In 1827 Petersen charged one Constantin Brenner $27.00 for a sofa. The high price was in part due to the cost of the upholstery materials such as horsehair stuffing and showcloth, but it may also reflect the cost of including a new development in the application of upholstery – the use of springs in the seat to add loft and comfort. The seat of the chair consists of a wooden box into which the maker fastened springs. Horsehair, cotton batting, and linen were secured to the top of the springs. The showcloth was then added.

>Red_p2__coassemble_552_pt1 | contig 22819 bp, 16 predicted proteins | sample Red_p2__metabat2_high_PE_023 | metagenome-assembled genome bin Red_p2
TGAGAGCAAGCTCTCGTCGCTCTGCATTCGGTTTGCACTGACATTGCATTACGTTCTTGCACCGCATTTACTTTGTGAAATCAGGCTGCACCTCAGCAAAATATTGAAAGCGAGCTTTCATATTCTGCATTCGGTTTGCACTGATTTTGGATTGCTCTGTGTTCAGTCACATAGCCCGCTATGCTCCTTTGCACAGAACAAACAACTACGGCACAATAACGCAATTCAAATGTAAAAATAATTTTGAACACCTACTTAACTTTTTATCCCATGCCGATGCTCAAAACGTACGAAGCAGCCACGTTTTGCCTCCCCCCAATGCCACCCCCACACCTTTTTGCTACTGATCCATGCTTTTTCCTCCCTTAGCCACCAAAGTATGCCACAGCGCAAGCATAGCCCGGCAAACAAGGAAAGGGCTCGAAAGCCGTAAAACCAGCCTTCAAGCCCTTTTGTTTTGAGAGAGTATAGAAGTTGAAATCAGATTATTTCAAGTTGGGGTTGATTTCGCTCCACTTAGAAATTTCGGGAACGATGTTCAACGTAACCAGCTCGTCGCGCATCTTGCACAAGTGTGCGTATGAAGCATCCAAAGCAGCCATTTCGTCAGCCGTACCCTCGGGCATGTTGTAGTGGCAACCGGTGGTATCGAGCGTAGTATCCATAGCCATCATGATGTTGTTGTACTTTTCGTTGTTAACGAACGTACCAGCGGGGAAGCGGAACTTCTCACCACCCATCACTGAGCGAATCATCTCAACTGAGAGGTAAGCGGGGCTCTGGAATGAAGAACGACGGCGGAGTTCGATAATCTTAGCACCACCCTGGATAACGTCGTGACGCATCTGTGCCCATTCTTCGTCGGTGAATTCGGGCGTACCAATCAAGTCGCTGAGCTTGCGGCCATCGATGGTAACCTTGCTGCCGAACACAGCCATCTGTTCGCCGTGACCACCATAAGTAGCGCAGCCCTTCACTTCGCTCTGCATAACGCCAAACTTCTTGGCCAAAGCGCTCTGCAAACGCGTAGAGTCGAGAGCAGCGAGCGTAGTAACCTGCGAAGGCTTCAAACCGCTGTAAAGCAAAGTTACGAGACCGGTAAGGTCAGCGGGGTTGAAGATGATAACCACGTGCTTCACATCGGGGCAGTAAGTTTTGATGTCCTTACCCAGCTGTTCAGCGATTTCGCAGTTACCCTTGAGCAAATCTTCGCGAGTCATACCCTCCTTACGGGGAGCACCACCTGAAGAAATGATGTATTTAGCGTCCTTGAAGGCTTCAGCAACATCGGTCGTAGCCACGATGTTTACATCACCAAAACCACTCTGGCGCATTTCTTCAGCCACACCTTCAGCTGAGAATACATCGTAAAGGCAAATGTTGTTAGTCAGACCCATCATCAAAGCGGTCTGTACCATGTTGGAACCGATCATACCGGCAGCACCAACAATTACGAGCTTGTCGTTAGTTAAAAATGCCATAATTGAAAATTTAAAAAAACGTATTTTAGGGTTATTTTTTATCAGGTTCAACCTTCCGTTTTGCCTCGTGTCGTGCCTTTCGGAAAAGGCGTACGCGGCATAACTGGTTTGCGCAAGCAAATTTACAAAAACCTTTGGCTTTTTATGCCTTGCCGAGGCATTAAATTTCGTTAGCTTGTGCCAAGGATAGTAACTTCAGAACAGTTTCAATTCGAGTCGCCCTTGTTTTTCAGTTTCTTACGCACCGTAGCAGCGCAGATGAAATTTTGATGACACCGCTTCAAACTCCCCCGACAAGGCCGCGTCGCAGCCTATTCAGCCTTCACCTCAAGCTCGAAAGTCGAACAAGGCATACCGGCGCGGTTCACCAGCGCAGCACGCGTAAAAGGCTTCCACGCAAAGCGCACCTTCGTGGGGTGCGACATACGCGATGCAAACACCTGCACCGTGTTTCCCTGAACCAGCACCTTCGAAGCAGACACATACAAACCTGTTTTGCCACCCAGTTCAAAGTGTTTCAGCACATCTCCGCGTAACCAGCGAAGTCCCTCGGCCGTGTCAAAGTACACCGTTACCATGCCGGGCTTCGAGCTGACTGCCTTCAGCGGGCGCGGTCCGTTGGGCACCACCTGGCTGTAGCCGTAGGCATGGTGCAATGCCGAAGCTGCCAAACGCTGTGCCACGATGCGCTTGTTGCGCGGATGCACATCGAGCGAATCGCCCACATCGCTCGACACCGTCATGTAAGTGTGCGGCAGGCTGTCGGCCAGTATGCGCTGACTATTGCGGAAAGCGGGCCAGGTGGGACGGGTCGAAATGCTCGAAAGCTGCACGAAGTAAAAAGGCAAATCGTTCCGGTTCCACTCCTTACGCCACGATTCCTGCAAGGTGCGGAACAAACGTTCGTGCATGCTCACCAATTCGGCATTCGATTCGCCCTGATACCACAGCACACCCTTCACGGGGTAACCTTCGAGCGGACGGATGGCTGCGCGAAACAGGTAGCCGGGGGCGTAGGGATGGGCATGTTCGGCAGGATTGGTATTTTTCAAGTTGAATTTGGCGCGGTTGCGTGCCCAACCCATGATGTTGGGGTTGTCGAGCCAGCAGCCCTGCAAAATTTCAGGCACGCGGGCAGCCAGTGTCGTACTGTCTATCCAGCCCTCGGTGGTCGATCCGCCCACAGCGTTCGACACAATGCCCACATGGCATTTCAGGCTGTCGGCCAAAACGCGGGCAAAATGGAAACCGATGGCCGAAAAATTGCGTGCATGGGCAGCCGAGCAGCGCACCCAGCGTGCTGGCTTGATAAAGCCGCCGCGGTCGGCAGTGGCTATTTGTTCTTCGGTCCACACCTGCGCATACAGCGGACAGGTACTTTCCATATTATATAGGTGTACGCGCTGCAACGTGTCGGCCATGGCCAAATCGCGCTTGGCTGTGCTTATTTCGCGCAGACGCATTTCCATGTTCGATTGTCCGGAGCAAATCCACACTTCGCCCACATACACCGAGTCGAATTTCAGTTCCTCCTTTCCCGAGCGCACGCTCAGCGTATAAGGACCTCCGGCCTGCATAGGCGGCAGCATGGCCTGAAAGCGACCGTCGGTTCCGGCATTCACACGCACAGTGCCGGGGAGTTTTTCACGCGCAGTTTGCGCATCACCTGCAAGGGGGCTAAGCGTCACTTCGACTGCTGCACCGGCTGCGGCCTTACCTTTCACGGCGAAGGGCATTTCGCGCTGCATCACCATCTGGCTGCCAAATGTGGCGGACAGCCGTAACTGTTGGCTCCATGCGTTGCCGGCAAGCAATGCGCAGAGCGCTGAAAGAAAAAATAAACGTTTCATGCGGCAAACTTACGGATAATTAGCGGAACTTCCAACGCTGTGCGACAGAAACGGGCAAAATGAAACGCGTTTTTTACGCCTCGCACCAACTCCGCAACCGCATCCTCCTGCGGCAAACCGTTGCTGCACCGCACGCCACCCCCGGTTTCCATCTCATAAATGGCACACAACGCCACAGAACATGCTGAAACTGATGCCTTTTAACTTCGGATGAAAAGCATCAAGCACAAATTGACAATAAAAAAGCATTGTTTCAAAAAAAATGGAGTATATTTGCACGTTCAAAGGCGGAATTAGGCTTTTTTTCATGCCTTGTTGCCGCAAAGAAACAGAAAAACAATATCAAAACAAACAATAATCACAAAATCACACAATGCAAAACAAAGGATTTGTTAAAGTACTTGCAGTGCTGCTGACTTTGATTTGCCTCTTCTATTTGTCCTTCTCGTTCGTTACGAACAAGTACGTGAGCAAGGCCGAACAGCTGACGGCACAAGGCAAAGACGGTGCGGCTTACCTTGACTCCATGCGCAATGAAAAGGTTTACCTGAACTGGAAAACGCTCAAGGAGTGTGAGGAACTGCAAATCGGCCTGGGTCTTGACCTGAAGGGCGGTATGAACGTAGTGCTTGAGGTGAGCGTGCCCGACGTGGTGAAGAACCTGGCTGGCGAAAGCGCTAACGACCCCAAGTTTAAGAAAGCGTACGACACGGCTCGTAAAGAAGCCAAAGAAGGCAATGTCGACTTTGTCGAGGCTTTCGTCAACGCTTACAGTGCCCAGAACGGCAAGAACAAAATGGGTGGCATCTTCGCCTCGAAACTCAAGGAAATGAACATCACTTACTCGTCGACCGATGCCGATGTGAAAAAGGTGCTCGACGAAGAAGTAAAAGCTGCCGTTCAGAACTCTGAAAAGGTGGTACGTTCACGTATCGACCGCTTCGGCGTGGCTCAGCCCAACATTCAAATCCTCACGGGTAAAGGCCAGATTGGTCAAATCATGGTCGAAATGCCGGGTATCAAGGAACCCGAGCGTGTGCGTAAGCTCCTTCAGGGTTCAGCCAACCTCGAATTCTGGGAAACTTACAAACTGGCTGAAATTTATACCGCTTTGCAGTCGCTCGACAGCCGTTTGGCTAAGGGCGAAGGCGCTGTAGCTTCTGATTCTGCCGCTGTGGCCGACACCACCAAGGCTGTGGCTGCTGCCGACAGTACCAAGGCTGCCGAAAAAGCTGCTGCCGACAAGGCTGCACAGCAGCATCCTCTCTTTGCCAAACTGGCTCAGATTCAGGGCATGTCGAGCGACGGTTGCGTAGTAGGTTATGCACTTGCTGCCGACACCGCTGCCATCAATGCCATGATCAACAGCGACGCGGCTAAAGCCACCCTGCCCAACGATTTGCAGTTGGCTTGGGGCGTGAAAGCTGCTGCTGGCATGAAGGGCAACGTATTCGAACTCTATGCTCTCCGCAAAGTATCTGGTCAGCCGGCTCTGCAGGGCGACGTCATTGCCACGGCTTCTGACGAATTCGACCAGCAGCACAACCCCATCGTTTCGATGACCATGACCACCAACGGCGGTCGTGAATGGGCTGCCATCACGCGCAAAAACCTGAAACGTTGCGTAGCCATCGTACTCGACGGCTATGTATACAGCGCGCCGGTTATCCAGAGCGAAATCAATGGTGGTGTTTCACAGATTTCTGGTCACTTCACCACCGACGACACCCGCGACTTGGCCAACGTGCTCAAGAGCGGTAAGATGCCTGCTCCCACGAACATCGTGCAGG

Upholstered seating furniture made in Karsten Petersen’s shop reflects the influence of the Danish classical style that became popular at the beginning of the nineteenth century and which was a precursor to the Biedermeier style that swept the European continent in the 1820’s.
DESCRIPTION: Side chair with saber-shaped front legs; frame of figured maple; reproduction upholstery is based on fabric scrap found when twentieth century upholstery treatment was removed from sofa 2837.2 (which descended in the family of the cabinetmaker with this chair). Front and back frame mortised into legs. Front and back legs held to side frames by flat head wood screws through leg posts. Seat back has upholstered cushion inserted into frame; turned rail above seat back.
LABEL NOTES: Chair has tradition of having been made by the Petersens and has always been in the family. Quite apparently made by same man who made 2837.2 (sofa)